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ECONOMY

Italian parliament gives final approval to 2022 budget

The Italian parliament on Thursday passed the government's 2022 budget, giving the green light to a package of measures including cuts to income tax rates for many lower earners.

Italy's lower house of parliament
Italy's lower house of parliament approved the 2022 budget on Thursday. Photo: Filippo Monteforte/AFP

The lower house passed the budget by 355 votes to 45 just one day before the end-of-year deadline, after approval from the Senate came last week.

The budget reduces income and business taxes by some 7.5 billion euros in 2022, cutting the number of income tax bands from five to four as previously agreed.

It also sets aside almost four billion euros to shield consumers from soaring utility bills from January, and extends current generous subsidies on energy-saving home improvements under the ‘building bonus‘ scheme.

READ ALSO: Rising energy prices: How to save money on your bills in Italy

After months of uncertainty for homeowners amid speculation as to how this scheme would continue into 2022, the superbonus on single-family homes was approved.

More of Italy’s numerous tax ‘bonuses’ have also been extended and, in some cases, increased. Authorities have given the green light to raise the ceiling of deductible expenses for the furniture bonus, for example, from €5,000 to €10,000.

The new budget assumes Italy’s gross domestic product will grow by 4.7 percent in 2022, Reuters reports.

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MONEY

EXPLAINED: Why people in Italy might have to carry more cash from now on

Italian retailers will no longer face fines for refusing card payments on amounts lower than €60, after the government put the brakes on a recent push towards electronic payments.

EXPLAINED: Why people in Italy might have to carry more cash from now on

Italy’s new budget bill is set to add yet another controversial chapter to the country’s long and troubled history of card payment laws.

Under Italy’s new budget law, retailers will no longer be fined for refusing card payments for smaller amounts – a controversial move that is expected to have a knock-on effect for shoppers.

READ ALSO: Key points: What Italy’s new budget law means for you 

Fines for retailers refusing card payments on amounts lower than €60 will now be suspended until at least June 2023, according to a clause included in the text of the 2023 budget law published to media on Wednesday.

As set out by the bill, the six-month suspension will allow the newly created Ministry of Enterprises and Made in Italy to “establish new exemption criteria” and “guarantee the proportionality of the given penalties”.

And, though it isn’t yet clear what new exemptions the government is currently considering nor what exactly is meant by “proportionality”, what’s certain is that residents who had started to make more purchases by card will now have to repopulate their pockets with some good old banknotes because businesses – from taxi drivers to cafes and bars – might not accept card payments for small amounts.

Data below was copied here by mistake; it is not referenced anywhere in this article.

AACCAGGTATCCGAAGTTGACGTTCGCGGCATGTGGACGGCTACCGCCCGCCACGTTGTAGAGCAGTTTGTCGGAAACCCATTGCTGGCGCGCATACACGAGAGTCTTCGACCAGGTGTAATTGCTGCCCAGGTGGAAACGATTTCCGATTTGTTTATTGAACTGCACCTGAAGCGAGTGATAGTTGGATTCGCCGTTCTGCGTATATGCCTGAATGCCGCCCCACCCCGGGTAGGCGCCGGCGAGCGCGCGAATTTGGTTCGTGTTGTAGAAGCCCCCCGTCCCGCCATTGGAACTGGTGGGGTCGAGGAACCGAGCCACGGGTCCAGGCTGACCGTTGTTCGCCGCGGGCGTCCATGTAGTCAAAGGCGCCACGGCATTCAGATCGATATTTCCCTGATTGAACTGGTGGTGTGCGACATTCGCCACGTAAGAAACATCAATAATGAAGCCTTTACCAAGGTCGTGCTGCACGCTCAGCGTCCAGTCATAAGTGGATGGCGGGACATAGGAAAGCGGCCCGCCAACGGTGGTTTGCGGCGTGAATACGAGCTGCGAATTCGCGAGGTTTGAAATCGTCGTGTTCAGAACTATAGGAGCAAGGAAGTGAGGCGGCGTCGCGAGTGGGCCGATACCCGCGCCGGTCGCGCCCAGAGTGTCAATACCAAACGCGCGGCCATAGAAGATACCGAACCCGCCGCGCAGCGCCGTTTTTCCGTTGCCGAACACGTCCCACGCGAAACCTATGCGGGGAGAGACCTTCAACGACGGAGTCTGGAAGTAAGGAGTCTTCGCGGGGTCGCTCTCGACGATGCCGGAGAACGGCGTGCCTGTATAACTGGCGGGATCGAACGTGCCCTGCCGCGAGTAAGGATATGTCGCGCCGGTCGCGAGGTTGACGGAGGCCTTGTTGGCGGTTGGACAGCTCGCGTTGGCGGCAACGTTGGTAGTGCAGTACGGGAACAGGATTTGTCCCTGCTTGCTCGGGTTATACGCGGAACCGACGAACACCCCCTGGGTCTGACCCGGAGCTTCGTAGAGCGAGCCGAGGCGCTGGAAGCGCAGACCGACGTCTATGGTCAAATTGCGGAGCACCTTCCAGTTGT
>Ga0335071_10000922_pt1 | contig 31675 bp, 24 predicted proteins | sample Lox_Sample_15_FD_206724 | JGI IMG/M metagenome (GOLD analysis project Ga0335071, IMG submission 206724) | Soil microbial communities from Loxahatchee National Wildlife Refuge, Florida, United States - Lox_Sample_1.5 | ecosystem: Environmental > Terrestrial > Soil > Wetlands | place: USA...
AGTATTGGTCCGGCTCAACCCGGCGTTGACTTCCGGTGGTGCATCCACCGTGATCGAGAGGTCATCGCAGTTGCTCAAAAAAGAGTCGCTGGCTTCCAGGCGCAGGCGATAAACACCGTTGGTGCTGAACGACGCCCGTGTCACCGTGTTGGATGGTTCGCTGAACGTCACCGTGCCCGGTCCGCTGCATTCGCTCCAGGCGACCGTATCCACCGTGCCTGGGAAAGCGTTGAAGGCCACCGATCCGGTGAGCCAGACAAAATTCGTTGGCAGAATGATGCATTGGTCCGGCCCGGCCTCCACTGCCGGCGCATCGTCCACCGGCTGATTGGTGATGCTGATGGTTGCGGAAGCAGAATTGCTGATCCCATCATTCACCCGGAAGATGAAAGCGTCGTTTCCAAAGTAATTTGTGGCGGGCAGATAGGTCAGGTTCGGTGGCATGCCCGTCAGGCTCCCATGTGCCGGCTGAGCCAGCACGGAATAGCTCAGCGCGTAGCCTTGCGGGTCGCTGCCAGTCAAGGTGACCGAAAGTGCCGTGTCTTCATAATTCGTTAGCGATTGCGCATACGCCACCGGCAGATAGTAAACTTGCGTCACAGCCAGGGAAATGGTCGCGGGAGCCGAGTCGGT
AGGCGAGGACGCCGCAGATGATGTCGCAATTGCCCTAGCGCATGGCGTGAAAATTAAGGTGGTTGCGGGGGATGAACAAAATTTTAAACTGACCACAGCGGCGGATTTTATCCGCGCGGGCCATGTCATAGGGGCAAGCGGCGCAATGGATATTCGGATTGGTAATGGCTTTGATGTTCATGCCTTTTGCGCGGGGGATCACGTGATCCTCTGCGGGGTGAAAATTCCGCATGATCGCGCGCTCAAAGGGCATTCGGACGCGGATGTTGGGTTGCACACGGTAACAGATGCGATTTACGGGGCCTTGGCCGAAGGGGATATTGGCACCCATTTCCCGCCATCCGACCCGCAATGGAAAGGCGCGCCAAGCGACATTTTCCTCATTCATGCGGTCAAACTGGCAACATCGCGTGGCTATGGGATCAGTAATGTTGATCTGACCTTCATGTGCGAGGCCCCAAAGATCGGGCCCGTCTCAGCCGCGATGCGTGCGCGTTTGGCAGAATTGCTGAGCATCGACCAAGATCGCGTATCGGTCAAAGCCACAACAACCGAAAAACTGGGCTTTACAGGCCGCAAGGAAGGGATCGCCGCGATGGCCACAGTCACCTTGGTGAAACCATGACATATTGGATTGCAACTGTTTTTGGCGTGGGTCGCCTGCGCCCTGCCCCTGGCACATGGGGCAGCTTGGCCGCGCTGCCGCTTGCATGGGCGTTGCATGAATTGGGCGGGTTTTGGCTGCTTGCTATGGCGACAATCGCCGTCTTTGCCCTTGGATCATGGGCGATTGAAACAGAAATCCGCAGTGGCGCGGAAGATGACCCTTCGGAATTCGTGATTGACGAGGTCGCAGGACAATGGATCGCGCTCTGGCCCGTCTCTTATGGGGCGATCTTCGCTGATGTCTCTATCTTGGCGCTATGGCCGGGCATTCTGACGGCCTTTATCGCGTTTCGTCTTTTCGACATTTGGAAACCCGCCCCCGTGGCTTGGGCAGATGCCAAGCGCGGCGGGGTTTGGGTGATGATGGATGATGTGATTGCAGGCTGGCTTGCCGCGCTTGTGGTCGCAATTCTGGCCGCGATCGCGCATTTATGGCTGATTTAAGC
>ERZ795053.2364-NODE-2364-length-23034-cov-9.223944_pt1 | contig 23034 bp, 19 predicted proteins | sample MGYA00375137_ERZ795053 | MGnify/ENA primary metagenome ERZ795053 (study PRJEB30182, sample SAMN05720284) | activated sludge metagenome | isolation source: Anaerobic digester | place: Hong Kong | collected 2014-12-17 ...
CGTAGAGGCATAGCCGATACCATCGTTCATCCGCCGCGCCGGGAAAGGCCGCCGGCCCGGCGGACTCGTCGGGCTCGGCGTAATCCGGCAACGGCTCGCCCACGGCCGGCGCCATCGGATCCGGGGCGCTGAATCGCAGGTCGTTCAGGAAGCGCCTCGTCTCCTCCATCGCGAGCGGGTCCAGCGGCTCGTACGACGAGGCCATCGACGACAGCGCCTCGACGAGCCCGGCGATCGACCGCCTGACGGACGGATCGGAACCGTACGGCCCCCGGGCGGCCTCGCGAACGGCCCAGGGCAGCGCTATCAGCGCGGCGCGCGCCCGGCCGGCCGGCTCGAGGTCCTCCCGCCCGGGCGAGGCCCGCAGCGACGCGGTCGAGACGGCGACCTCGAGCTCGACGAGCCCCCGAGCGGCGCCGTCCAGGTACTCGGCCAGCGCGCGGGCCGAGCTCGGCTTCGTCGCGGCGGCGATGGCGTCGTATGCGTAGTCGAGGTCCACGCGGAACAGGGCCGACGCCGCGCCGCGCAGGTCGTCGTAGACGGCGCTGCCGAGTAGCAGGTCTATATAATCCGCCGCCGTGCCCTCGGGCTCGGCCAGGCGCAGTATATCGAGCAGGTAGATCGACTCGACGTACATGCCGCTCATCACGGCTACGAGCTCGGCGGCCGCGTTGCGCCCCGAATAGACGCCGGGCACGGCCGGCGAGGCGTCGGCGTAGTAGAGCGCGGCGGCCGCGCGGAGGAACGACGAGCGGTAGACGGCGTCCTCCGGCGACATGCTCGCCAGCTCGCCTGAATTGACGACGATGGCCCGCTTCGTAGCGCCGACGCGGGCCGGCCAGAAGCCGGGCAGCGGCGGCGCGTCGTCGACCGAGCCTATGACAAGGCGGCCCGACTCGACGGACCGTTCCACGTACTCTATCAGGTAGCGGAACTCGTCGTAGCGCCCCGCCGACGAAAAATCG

Fines for businesses caught refusing card payments had been introduced by Draghi’s administration back in June 2022, with retailers liable to pay “a €30 administrative fee plus four percent of the value of the transaction previously denied”, regardless of the amount owed by the customer. 

Euro banknotes in a wallet

Under Italy’s new budget law, retailers will no longer be forced to accept card payments for transactions under €60. Photo by Ina FASSBENDER / AFP

The measure angered retailers who lamented having to pay hefty bank commissions on every electronic transaction – some business owners even went as far as openly defying the law and organised themselves into a protest group (Comitato No Pos, roughly meaning ‘Anti-point-of-sale committee’). 

Given the government’s new legislation, it seems like their efforts might just have paid off. 

But, while many business owners will no doubt be happy with the suspension, others have already raised doubts about the potential ripple effects of the government’s move.

Aside from shoppers having to carry more cash than they’re currently used to, many political commentators are warning that the suspension might be a “gift to tax dodgers” in a country where, according to the latest available estimates, tax evasion costs state coffers nearly €90 billion a year.

The same was said about another of the government’s recent changes: raising the cash payment limit from 2,000 to 5,000 euros.

READ ALSO: What’s changing under Italy’s post-pandemic recovery plan? 

A previous government led by Giuseppe Conte had introduced several measures aimed at encouraging the use of electronic payments, most of which have since ended or been rolled back.

The introduction of fines for businesses refusing card payments was one of the financial objectives set out within Italy’s Recovery Plan (PNRR), which expressly refers to the fight against tax evasion as one of the country’s most urgent priorities. 

It is therefore likely that the new cabinet will at some point have to explain the latest U-turn on Recovery Plan policies in front of the EU Commission.

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